ALEXANDER WANG The designer presented a decidedly optimistic view of America with his first June runway show

In recent seasons, plenty of runway collections have doubled as commentary on the current state of America, and whether designers opted for escapism as a coping mechanism or went the downright dystopian route, optimism has been in short supply. That all changed on Sunday night, when Alexander Wang presented his inaugural “Collection 1” show on a rooftop at New York City’s South Street Seaport — a bustling tourist attraction with the Statue of Liberty in clear view. First and foremost, the occasion marked Wang’s big move to a June/December show schedule, as well as the debut of his new two-season retail business model. Each June, “Collection 1” will encompass October through March deliveries, while “Collection 2” each December will consist of product that will drop between April and August. “The conversation really started with: How can we service our customers better? How can we simplify our process? How can we be more efficient with our deliveries and supply chain?” Wang explained to a group of editors backstage post-show. “Our customer doesn’t really understand seasonality — they’re always traveling, we have stores around the world. Being part of a spring/summer or a fall/winter fashion week felt like: How can we make a statement about not being seasonal if we’re participating in a seasonal fashion week?” This more democratic approach is a departure from the exclusive, too-cool-for-school attitude for which the brand has become known. Wang also invited the first 100 fans in line at his Soho store on Sunday morning to the runway show, and among the changes that Alexander Wang, Inc. has rolled out in recent months is a brand-new all-lowercase logo, meant to be “more sensual” and “more inviting.” But with the proven success of his ongoing collaboration with Adidas and his 2014 range for H&M, doubling down on inclusivity could prove to be the key to keeping his company relevant.

“Collection 1” also presented Wang with an opportunity to reflect on his experiences as a first-generation American — specifically, what his home country means to both him and his eponymous, family-founded brand. “It was the first time I had taken a trip with my immediate family in over 20 years,” he said of the Southern California vacation that inspired the collection. “[My parents] moved here in 1973 — 11 years before I was born — and they had an incredible story of arriving here and life before I was born that I’d never asked them about. I was so inspired by them coming here and not speaking English … all of the jobs that they had to do to build up a better life here for me.” Though Wang’s mother, brother and sister-in-law founded the brand with him over a decade ago, his father had never attended one of his shows before Sunday night.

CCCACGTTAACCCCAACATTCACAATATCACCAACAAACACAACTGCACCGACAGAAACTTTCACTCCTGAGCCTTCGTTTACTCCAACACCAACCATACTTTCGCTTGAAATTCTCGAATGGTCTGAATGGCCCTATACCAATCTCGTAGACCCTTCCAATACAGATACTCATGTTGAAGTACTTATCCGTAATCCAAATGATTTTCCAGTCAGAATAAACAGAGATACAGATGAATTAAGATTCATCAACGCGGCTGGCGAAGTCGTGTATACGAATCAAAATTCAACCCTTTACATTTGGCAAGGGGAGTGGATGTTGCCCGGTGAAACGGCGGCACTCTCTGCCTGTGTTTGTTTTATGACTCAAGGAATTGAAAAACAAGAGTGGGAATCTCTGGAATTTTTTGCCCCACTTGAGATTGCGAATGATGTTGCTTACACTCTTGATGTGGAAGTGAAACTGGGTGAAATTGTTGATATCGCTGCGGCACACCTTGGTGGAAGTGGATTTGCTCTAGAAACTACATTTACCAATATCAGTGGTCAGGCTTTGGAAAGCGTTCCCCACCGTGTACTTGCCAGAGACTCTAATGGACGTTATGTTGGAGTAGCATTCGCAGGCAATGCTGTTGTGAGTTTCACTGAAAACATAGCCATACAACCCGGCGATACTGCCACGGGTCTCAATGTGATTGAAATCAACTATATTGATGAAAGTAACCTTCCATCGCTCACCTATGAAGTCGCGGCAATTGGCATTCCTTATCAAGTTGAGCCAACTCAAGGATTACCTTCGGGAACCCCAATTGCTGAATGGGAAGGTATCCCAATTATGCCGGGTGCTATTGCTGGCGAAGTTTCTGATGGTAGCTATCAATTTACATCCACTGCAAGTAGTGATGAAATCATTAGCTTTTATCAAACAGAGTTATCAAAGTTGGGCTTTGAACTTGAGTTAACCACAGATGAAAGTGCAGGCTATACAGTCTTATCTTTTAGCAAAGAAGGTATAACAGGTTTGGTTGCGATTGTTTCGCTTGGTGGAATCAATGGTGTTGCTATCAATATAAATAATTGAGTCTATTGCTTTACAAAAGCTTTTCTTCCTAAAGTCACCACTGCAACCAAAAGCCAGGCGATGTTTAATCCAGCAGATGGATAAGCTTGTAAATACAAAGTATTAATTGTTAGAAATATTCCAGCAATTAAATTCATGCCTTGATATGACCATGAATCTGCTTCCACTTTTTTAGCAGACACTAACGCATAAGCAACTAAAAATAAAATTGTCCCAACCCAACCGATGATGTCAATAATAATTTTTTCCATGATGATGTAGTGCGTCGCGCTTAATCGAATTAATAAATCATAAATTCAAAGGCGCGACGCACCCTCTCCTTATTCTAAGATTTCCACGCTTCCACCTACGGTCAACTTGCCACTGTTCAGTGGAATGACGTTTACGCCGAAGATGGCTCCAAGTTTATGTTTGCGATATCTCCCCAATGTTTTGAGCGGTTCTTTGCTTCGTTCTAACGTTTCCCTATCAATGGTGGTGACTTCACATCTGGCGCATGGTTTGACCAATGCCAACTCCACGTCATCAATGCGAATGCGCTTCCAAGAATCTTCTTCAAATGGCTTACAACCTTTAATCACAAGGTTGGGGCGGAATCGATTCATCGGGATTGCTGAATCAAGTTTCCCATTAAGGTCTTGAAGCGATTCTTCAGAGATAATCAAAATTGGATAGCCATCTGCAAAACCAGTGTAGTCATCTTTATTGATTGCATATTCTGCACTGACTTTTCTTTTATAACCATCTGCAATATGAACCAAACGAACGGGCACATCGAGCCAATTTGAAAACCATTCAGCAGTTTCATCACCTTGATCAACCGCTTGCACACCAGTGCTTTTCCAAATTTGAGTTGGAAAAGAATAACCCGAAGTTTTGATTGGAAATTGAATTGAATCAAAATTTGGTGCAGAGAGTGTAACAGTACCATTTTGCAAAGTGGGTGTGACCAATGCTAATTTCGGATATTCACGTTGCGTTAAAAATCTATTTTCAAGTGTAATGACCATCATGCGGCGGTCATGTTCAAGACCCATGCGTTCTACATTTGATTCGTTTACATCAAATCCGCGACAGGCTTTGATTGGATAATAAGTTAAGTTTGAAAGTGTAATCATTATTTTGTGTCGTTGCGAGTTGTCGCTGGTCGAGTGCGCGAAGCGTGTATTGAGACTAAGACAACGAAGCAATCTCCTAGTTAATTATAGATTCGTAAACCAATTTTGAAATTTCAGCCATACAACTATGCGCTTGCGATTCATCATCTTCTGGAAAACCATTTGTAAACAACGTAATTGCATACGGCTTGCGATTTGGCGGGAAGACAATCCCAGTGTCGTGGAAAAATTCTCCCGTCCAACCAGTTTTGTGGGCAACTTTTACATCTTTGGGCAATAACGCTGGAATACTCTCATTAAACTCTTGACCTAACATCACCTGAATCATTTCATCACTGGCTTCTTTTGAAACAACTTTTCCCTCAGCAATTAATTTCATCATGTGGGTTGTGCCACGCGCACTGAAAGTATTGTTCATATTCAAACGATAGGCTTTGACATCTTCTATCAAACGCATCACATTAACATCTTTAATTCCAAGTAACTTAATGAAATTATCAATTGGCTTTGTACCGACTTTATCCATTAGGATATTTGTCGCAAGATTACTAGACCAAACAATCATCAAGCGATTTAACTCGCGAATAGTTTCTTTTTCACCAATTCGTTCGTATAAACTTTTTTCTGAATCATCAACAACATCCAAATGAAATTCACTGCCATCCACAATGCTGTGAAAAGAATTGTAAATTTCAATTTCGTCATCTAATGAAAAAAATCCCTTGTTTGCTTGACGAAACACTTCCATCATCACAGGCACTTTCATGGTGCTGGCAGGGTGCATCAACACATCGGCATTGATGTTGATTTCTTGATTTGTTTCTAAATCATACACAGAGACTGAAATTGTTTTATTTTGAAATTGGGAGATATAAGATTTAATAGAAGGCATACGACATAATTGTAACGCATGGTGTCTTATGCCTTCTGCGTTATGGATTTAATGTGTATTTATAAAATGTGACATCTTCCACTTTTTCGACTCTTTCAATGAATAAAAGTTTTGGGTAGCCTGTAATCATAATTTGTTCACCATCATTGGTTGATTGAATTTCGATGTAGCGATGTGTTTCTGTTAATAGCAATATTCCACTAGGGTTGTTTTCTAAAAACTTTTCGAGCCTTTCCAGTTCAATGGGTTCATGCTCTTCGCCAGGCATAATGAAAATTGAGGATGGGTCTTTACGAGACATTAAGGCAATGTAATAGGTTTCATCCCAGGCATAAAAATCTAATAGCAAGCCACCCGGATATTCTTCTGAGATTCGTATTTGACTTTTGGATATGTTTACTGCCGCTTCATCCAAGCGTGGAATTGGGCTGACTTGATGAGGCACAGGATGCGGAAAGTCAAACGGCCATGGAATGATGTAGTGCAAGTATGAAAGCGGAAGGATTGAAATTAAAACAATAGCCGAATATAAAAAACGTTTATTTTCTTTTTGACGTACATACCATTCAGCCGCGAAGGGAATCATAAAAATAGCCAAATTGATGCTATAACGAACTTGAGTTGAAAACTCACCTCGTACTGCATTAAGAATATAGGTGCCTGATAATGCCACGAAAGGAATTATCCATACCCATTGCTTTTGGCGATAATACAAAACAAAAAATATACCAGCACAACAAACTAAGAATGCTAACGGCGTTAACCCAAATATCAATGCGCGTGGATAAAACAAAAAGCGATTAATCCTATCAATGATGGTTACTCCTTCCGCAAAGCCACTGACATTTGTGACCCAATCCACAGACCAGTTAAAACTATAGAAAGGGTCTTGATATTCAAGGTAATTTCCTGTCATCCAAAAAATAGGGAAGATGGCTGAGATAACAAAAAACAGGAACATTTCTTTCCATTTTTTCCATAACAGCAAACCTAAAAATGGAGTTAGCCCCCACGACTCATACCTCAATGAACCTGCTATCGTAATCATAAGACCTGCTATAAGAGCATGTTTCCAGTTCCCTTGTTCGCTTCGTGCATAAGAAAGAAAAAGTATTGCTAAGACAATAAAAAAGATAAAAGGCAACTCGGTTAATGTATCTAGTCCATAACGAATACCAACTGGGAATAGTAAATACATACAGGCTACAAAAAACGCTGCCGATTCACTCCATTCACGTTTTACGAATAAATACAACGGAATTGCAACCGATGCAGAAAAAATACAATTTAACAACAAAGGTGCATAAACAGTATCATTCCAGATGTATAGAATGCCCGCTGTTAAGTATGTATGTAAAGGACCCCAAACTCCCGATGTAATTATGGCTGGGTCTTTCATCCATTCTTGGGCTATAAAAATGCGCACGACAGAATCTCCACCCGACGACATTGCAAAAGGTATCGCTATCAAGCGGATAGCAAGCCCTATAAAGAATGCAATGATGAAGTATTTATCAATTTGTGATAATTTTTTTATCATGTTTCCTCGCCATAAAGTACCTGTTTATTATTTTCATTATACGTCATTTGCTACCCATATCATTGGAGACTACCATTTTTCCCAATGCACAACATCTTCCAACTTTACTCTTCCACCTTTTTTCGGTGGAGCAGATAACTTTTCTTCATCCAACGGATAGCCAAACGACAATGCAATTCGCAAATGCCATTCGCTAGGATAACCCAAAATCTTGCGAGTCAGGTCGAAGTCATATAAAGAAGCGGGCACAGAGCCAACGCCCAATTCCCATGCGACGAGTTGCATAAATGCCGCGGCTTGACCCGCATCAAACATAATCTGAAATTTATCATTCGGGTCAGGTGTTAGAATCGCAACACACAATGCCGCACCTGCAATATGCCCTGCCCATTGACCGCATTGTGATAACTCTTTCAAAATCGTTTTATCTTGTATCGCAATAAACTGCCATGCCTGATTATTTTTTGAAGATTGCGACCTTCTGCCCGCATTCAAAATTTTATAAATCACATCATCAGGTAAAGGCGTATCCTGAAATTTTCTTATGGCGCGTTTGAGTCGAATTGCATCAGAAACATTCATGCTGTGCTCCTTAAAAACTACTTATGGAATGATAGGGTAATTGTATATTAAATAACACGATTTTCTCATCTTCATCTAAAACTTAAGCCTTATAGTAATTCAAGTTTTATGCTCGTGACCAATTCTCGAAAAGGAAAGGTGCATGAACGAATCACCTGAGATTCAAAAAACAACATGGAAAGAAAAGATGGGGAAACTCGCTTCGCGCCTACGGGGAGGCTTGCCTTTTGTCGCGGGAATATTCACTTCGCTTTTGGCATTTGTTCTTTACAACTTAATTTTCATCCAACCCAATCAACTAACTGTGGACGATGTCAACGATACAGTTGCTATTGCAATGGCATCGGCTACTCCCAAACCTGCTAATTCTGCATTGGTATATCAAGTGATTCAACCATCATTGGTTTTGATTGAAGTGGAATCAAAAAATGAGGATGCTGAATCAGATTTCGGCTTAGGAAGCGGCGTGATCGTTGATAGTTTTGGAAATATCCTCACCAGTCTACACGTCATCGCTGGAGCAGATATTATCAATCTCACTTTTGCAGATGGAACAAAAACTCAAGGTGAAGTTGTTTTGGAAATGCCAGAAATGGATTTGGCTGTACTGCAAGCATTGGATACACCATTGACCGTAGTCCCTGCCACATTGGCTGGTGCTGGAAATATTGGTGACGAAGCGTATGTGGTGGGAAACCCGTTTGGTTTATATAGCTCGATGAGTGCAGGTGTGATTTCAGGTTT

In the collection, Wang took his parents’ immigration story and infused it with the classic Americana pop culture iconography that he grew up with. Both women’s and men’s looks incorporated American football jerseys and championship rings; western Bolo ties; Harley-Davidson aesthetics like leather motorcycle jackets with intricate, DIY safety pin designs; rock-n-roll (particularly heavy metal) references like Axl Rose or Bret Michaels-worthy bandanas; blue jeans; Hawaiian leis; grungy flannel and both stars and stripes aplenty.  While the clothing and accessories hit points all over the U.S. road map, New York was granted special attention. Aside from a capsule of NYC-inspired merch that was available to shop at a souvenir stand inside the show — not dissimilar to the vendors selling “I Love New York” T-shirts around the Seaport — Wang winked at the Uptown customer with his take on ladylike tweeds, furry sweaters, cable knits and long coats, while the downtown dwellers were likely drawn to the layered “clout packs,” crystallized “thank you” shopping bags, bootleg-style “Chinatown” printed pants and oversize hoodies.  Another important theme was Wang’s Chinese heritage, and Chinoiserie was woven into the collection in several clever ways, like frog closures on blouses, high mandarin collars and even decorated surgical face masks, which have evolved into a popular element of Asian style. “I wanted to find a new way to express inclusivity and to create a new narrative of what that might look like,” Wang said. Even pieces from his New York-print capsule were topped off with a “Made in China” decal.

It’s no secret that our country is in the throes of trying political and cultural times, but as someone whose family has lived out a version of the stereotypical American dream, Wang’s view of his home is one full of pride and hope for the future, which is a fitting metaphor for the feelings he has regarding his company’s new identity and direction. “This is really just about my personal story — the origin of where that started, why I’m in New York today and how much I love this city,” Wang explained. “It’s always been a home to me, and supported me when I started; it felt right to be here and celebrate it and to be optimistic.”

Courtesy of  Fashionista